“Frank DeRubeis is an exceptional man with a wide breadth of knowledge in so many fields. That knowledge, I believe, inspired so many of his planning initiatives. There was never any doubt about his commitment and dedication to the Town of Smithtown and it is for that reason that I relied and trusted his judgments and advice. So many of his planning initiatives are now part of the Smithtown landscape and have helped make Smithtown the great town it is. I shall sorely miss him.” Smithtown Supervisor Patrick R. Vecchio.
When Frank DeRubeis leaves his office on Friday, August 29th (retirement begins on September 1) it will be for the last time as Director of Planning and Community Development for the Town of Smithtown. A position he has held since 1985.
Frank began his career as a planner for the town in 1973 earning an annual salary of $8,500. Thirty-one years later he enjoys the status of being the highest paid employee in the town. The economics of retirement is what drove him to retire. DeRubeis is 68 and in good health, but he is realistic, retirement ensures that his wife will be provided for should something happen to him. He sees retirement as necessary rather than something he is doing willingly. “Everyone keeps telling me congratulations, but it doesn’t feel like congratulations. I don’t want to be rude to people, but it’s not something I feel like celebrating.”
Sitting with Frank in early August he reflected on his thirty-one year career in Smithtown. Clearly he is proud of his staff and their professionalism. He ferverntly supports a resident’s right to access information and keeping public records open. Ask about his successes and he talks about the Galleria project on Terry Rd. in Smithtown. A once blighted site that housed a concrete operation, sand mine and construction equipment storage facility, it was transformed into a thriving development of homes, condominiums and apartments. The residential area is surrounded by commercial development - a CVS, Maureen’s Kitchen, Tutor Time and more. He talks about the Charles P. Toner Park in Nesconset, the site of the former Amory. But clearly he is most proud of the 9/11 Memorial Park on Main St. in Smithtown. The project, according to Frank, enjoyed the support of the public, many of whom made generous donations thus making it one of the few town projects where money was not an issue. The park is not only filled with memories it is functional and visited by residents and those visiting Smithtown.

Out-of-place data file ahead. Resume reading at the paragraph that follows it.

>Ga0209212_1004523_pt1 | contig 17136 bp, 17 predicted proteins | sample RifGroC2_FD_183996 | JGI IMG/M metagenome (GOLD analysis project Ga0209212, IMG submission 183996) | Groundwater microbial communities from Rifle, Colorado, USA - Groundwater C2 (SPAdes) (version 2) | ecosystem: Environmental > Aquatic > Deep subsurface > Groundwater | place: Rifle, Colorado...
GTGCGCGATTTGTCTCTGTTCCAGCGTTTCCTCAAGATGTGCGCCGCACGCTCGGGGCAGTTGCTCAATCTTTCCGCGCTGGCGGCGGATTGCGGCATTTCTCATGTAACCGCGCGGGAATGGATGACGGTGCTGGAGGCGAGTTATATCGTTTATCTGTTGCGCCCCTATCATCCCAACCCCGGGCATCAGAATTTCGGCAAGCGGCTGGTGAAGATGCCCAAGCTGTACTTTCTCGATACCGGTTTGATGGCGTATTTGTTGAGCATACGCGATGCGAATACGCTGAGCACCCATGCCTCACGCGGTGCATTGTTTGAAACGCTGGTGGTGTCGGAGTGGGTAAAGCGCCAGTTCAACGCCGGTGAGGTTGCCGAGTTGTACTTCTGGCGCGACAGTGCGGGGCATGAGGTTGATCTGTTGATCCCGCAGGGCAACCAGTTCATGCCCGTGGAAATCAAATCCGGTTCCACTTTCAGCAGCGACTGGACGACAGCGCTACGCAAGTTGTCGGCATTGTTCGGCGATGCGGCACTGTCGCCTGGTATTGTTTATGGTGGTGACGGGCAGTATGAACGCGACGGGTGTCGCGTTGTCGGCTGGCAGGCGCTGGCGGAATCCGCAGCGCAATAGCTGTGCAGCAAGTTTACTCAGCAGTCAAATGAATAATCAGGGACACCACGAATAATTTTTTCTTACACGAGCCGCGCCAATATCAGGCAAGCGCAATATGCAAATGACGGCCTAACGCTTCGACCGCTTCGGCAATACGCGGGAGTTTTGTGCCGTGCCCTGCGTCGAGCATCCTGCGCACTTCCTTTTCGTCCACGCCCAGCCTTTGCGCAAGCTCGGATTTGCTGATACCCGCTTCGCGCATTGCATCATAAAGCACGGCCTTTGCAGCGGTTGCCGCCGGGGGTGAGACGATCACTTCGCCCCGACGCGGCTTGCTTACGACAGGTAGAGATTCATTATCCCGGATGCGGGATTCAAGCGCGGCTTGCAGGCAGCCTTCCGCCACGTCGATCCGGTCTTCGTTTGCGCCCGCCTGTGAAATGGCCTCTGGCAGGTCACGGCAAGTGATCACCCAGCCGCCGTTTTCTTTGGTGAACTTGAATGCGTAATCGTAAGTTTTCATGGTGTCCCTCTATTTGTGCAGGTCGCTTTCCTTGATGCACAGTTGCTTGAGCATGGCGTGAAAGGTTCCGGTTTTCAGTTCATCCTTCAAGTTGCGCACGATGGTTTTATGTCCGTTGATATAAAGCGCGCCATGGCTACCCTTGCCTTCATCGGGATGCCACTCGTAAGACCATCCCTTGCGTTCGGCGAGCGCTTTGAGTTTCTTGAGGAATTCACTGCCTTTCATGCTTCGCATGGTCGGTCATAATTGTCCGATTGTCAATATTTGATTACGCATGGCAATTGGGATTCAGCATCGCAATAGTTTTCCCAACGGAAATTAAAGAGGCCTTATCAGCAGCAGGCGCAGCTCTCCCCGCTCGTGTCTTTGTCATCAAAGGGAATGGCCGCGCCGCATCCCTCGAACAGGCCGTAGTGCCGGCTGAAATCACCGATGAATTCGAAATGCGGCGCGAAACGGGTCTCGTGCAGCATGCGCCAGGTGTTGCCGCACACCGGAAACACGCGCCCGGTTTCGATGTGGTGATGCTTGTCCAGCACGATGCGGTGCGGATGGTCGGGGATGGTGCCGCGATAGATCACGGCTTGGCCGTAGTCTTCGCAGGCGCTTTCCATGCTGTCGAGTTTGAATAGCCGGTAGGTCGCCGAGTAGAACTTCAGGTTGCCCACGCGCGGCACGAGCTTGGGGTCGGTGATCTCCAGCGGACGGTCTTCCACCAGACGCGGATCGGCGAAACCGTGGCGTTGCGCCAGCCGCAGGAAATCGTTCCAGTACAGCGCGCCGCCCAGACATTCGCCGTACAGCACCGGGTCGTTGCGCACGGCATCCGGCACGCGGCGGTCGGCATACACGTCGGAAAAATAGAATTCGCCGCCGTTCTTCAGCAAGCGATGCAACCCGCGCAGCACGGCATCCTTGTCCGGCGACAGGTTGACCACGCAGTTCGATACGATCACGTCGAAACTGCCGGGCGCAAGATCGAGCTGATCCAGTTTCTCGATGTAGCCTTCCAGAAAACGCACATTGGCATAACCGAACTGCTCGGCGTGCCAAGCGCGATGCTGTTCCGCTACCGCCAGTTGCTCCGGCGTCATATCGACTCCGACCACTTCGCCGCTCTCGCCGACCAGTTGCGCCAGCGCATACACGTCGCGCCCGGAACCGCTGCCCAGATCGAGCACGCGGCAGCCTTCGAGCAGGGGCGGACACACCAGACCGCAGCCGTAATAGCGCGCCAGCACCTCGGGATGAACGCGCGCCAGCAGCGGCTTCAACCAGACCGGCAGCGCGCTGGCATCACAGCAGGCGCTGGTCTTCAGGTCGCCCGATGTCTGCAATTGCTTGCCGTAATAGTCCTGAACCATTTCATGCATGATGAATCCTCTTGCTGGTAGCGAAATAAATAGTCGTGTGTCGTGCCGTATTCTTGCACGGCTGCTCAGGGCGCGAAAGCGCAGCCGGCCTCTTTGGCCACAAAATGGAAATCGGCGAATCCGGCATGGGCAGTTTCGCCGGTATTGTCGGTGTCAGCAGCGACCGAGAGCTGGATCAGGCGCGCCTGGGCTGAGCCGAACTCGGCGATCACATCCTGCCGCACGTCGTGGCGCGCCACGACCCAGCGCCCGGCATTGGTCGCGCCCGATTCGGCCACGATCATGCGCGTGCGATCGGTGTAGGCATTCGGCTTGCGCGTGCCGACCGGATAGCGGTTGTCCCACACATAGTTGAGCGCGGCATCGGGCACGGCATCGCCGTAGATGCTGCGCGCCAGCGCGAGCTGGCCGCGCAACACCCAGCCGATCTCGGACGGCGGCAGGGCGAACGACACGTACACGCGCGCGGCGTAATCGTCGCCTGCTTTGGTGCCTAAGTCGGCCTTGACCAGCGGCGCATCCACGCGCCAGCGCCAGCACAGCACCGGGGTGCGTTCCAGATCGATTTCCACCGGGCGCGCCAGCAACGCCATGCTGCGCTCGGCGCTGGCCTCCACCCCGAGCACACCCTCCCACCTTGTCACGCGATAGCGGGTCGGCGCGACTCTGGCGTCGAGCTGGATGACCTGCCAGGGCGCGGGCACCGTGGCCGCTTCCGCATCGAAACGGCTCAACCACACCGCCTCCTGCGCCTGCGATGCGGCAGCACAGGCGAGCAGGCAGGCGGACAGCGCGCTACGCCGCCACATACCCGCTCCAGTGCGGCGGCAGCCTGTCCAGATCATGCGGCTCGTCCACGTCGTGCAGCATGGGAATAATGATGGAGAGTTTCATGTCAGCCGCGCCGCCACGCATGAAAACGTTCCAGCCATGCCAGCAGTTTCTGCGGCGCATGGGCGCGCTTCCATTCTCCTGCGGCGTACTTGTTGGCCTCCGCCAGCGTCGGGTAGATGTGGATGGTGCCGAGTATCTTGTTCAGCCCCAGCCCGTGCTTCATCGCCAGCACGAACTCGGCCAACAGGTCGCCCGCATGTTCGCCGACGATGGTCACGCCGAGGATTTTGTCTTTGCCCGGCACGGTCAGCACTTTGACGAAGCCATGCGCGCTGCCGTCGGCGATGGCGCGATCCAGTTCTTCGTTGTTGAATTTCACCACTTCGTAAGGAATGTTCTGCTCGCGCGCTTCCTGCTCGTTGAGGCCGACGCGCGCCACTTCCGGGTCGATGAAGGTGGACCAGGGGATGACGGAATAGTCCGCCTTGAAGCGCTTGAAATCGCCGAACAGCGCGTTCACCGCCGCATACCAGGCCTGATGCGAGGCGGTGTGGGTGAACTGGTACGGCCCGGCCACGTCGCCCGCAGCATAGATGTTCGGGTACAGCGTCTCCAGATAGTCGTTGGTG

DeRubeis has a few regrets. The fact that he couldn’t convice the Town to take over the Kings Park Psychiatric Center still stings. “I felt from day one that we should have taken it all. The entity that cares most about the commity will be the Town, not Albany, you know, and I thought we should handle it just like Islip handled Central Islip. Yes it would have cost us a lot of effort, but I think in the long run if you have the chance to direct what’s in your town, you should handle it.” Not completing the Master Plan is another regret, as is losing the battle over the Hess station on Harned and Jericho Tpke. in Commack.
While Frank DeRubeis has many supporters, there are some who blame him for Smithtown’s stagnation and accuse him of being an obstructionist. “Not true! Our records tell a different story.” DeRubeis explained that applicants often come in without complete or accurate applications making delays unavoidable. “I oppose projects that I believe are harmful or injurious to the public.” Frank’s philosophy has remained the same since he started in 1973 ” I have to remind my planners, our job is finding out what the community wants and then to figure out how to get what they want in the best ways possible. It’s a means towards and end. You’re not implementing your ideas, you are getting the community what it wants. Those are the people who are hiring you. That’s important. A lot of times people and planners are coming up with stuff because they want to do all these crazy things, but the issue is you look at a community and you try to discern what their needs are and then define how they want to develop. If people in the Town of Smithtown want to change downtown Smithtown to have ten story buidings and parking garages, that’s their choice, it’s not up to me.”
What’s in DeRubeis’s future? “Well I have told the Supervisor I am not going into private consulting.” Retirement from Smithtown does not mean that Frank is leaving the Town completely. He would very much like to complete his work on the Master Plan and he is more than willing to donate his time if town board members agree. Photography is a hobby of his and he plans to take photography classes at Stony Brook University. Teaching at a college or planning in a different capacity are ideas he is considering.
Frank DeRubeis will leave his office on August 29 and his life will change and so will Smithtown. All the best to you in the next chapter of your life Frank DeRubeis!